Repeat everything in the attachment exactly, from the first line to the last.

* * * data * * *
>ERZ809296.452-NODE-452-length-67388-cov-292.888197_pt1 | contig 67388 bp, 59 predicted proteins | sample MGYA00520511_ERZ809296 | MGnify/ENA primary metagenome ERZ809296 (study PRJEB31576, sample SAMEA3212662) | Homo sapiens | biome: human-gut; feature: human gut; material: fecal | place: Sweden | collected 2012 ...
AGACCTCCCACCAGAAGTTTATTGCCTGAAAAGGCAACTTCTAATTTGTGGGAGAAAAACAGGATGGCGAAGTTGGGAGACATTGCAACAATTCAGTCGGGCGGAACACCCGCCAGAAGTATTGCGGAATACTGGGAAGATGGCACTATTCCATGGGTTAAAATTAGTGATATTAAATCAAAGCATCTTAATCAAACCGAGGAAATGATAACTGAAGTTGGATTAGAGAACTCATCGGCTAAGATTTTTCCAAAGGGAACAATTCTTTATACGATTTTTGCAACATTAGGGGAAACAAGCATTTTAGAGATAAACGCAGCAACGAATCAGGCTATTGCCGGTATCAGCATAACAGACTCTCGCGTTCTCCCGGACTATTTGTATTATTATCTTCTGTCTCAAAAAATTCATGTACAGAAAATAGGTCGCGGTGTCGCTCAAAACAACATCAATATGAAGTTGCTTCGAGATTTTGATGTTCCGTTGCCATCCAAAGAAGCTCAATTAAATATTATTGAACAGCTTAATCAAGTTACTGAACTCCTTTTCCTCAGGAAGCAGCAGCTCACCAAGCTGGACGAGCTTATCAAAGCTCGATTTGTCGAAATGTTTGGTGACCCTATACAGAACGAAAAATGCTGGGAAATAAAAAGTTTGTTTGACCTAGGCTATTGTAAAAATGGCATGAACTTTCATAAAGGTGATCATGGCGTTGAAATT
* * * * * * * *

>ERZ809296.452-NODE-452-length-67388-cov-292.888197_pt1 | contig 67388 bp, 59 predicted proteins | sample MGYA00520511_ERZ809296 | MGnify/ENA primary metagenome ERZ809296 (study PRJEB31576, sample SAMEA3212662) | Homo sapiens | biome: human-gut; feature: human gut; material: fecal | place: Sweden | collected 2012 ...
AGACCTCCCACCAGAAGTTTATTGCCTGAAAAGGCAACTTCTAATTTGTGGGAGAAAAACAGGATGGCGAAGTTGGGAGACATTGCAACAATTCAGTCGGGCGGAACACCCGCCAGAAGTATTGCGGAATACTGGGAAGATGGCACTATTCCATGGGTTAAAATTAGTGATATTAAATCAAAGCATCTTAATCAAACCGAGGAAATGATAACTGAAGTTGGATTAGAGAACTCATCGGCTAAGATTTTTCCAAAGGGAACAATTCTTTATACGATTTTTGCAACATTAGGGGAAACAAGCATTTTAGAGATAAACGCAGCAACGAATCAGGCTATTGCCGGTATCAGCATAACAGACTCTCGCGTTCTCCCGGACTATTTGTATTATTATCTTCTGTCTCAAAAAATTCATGTACAGAAAATAGGTCGCGGTGTCGCTCAAAACAACATCAATATGAAGTTGCTTCGAGATTTTGATGTTCCGTTGCCATCCAAAGAAGCTCAATTAAATATTATTGAACAGCTTAATCAAGTTACTGAACTCCTTTTCCTCAGGAAGCAGCAGCTCACCAAGCTGGACGAGCTTATCAAAGCTCGATTTGTCGAAATGTTTGGTGACCCTATACAGAACGAAAAATGCTGGGAAATAAAAAGTTTGTTTGACCTAGGCTATTGTAAAAATGGCATGAACTTTCATAAAGGTGATCATGGCGTTGAAATT